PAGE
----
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2020 Marlins Season Preview: Jorge Alfaro

Alfaro had decent numbers in 2019, but he has the potential to take another step forward in 2020.

MLB: Miami Marlins at Pittsburgh Pirates Charles LeClaire-USA TODAY Sports

The annual tradition has returned. Leading up to Opening Day, Fish Stripes will be previewing the 2020 Marlins season, one player at a time. Find every article of the series here.

Where Did He Come From? The Marlins acquired catcher Jorge Alfaro from the Phillies in February 2019 as part of a package that included RHP Sixto Sánchez and LHP Will Stewart in exchange for catcher J.T. Realmuto.

2019 Performance

.262/.312/.425 | 33 XBH | 95 wRC+ | 95 OPS+ | .312 wOBA | 130 games

In his first season as a Marlin, Alfaro recorded interesting numbers, including a decent line, 14 doubles, and 18 homers. He was much better against lefties (.286/.322/.491 | 110 OPS+) even though he registered 12 of his 18 dingers against righties (.254/.308/.401 | 89 OPS+).

A low contact percentage (64.0%) and a bad approach at the plate —with high strikeout (33.1%) and low walk rates (4.7 %)— were Alfaro’s biggest enemies in 2019. In fact, when he did everything but striking out, Jorge hit for a .408 average and a .661 slugging percentage.

Baseball Savant

For sure, the season for “El Oso” could have gone a better way. He’s not the slowest running catcher, but he’s still a catcher, so hitting more than half of his balls (52.7% in 2019) is not good at all. Part of the reason Alfaro didn’t send a few more out of the park is his low launch angle: 4.7º (8.3º in 2018). MLB average was 11.2º.

Even though he has room for offensive improvement, Jorge made up a statement with his 2019 season: he’s in Miami to stay.

Off The Field

Alfaro has enjoyed these offseason days having fun with animals, contributing to charity events in Colombia and spending time with his entire family.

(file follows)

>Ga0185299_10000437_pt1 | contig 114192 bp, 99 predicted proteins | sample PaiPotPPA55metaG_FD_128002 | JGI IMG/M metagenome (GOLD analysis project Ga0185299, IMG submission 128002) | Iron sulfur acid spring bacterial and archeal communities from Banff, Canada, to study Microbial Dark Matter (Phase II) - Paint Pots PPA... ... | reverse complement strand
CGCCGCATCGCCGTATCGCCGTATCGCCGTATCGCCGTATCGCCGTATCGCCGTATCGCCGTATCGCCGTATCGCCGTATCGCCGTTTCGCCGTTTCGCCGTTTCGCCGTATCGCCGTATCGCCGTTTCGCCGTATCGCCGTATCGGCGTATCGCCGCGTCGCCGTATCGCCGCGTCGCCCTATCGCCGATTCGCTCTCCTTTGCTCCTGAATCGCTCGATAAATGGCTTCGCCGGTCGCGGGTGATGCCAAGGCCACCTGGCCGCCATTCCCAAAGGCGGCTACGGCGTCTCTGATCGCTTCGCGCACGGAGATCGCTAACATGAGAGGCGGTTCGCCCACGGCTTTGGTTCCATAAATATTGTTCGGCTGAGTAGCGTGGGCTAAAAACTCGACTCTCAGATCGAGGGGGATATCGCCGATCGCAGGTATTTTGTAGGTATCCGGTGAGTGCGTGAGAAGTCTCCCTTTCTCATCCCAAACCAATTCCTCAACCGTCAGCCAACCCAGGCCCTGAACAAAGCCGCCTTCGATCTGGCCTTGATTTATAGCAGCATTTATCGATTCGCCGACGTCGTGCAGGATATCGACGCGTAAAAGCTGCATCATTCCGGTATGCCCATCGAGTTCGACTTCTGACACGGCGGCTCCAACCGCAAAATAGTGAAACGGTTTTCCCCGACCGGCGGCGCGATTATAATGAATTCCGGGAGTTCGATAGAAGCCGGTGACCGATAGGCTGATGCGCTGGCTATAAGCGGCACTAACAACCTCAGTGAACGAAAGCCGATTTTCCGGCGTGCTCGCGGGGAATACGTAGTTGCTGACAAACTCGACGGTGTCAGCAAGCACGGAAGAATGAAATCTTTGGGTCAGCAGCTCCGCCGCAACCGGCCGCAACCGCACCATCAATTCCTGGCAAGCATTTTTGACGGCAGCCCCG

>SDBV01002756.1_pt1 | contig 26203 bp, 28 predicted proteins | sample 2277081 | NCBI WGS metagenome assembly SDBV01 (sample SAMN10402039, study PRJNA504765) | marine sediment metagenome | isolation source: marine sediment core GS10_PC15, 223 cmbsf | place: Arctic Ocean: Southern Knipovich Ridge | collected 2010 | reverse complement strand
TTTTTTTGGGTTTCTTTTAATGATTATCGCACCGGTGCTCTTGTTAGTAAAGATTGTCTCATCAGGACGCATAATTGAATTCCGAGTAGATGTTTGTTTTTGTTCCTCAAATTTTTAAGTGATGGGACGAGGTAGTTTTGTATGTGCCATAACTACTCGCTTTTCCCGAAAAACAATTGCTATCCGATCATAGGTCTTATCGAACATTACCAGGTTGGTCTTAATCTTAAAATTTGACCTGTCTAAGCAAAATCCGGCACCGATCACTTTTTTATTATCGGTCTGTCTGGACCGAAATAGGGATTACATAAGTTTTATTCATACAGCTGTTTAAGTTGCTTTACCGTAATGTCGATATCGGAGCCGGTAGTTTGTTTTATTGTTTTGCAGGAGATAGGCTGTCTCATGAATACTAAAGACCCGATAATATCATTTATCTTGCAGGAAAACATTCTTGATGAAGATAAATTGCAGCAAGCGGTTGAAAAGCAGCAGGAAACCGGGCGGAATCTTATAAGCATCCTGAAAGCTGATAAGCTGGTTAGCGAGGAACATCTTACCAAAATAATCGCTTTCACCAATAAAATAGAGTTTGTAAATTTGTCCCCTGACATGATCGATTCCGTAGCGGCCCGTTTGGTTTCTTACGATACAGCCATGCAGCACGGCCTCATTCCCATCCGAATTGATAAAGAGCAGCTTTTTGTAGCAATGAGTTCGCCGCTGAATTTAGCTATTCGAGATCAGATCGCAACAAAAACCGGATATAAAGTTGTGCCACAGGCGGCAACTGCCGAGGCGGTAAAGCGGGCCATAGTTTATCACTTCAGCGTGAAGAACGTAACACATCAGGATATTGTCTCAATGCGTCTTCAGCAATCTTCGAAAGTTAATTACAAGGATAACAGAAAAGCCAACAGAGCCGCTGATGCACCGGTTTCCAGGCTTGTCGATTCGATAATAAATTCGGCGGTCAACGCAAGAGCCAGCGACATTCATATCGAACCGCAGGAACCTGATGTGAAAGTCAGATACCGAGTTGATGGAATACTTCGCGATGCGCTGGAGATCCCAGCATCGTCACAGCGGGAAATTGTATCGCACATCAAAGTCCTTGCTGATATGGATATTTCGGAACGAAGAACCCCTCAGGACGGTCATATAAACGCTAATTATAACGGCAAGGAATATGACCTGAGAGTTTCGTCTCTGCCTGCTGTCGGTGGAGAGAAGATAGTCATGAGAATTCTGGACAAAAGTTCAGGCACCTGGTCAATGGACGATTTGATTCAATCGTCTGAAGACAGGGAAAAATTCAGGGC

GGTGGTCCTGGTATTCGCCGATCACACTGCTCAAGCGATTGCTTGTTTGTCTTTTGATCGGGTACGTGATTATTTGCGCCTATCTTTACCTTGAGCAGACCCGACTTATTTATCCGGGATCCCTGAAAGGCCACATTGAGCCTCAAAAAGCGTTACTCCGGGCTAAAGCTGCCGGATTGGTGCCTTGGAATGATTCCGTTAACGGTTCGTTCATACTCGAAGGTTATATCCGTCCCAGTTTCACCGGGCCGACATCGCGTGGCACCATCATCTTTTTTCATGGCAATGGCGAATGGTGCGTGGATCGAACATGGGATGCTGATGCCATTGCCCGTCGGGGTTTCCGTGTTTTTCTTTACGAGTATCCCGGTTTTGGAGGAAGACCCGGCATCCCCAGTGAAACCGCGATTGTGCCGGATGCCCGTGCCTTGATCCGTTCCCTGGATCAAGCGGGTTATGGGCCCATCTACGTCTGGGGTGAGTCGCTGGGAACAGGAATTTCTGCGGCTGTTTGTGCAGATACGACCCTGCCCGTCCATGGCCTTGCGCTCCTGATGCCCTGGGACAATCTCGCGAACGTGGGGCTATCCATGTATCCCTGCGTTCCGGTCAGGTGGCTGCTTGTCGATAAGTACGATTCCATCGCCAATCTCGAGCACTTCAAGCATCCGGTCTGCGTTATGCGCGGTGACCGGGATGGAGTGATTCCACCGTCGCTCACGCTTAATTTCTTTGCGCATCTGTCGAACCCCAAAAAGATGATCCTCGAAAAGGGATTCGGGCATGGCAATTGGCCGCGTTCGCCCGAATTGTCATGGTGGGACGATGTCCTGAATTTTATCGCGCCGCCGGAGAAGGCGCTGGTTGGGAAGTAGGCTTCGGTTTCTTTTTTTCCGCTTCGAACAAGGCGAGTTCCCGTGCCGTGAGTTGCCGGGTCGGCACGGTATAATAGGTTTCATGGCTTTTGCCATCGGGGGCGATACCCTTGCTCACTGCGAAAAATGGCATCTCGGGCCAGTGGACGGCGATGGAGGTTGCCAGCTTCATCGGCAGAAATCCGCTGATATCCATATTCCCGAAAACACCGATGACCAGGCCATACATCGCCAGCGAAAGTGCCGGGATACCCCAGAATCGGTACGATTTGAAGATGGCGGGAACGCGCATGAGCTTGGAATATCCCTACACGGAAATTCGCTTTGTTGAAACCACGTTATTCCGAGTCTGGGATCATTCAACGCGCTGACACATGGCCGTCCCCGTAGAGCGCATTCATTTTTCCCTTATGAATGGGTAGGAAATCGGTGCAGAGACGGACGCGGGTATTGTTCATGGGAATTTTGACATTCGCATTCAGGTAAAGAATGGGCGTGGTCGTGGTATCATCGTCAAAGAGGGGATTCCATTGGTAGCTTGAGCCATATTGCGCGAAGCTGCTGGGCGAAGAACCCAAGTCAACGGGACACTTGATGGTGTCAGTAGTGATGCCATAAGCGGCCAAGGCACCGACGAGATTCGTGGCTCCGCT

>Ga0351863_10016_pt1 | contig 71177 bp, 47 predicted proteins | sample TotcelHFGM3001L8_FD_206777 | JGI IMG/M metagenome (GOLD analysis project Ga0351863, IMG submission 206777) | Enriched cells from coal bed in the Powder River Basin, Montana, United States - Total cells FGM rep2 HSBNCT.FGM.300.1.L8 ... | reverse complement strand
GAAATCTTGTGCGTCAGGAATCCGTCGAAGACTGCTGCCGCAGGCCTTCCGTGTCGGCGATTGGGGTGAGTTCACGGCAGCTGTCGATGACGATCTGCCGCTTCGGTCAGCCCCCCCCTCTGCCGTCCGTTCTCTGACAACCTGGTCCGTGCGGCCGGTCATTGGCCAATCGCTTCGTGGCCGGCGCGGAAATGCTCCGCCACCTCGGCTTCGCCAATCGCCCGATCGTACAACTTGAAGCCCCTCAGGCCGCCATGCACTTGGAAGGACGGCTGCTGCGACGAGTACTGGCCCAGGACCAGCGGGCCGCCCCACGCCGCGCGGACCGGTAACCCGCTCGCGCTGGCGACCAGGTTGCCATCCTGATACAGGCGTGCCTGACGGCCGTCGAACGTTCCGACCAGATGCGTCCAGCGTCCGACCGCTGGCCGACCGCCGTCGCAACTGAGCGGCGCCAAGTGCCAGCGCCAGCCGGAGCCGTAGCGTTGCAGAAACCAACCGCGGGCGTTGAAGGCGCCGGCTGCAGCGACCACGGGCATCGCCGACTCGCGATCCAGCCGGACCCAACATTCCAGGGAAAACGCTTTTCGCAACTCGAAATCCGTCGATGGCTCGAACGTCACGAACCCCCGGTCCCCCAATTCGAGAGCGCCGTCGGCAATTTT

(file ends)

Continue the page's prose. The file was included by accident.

Jorge has a little one called Abiel, who turned four years old in late September.

He’s not as active in social media as we would like him to be, but when he is, his posts are good to see, just like this one:

You can follow Marlins’ starting catcher on Instagram and Twitter.

2020 Expectations

There’s no reason to think Alfaro won’t be interested in becoming a better player. And to do so, he needs to alter his swing and stop hitting so many groundballs. He has to take advantage of his enormous power.

The Colombian is a work in progress, but you might think he’s ready to be in more games for the Marlins this year and have better stats. He will be in the middle of a lineup that looks superior to last year’s and that might bring more protection for him.

Expectations for Alfaro can be tricky. If he develops a higher launch angle, you can expect 25-plus home runs and way more doubles. That way, he’d become the first Marlins player to hit at least 20 bombs as a catcher. Charles Johnson (1997) and Realmuto (16) fell short of that mark (19).

It’s better for you if you’re not expecting a .315 batting average from the backstop, but there are stats that make us think that he can increase noticeably his long balls, which would cause an immediate impact on his RBIs and XBHs numbers.

2020 Steamer projection: .243/.294/.399 | 33 XBH | 82 wRC+ | .293 wOBA | 107 games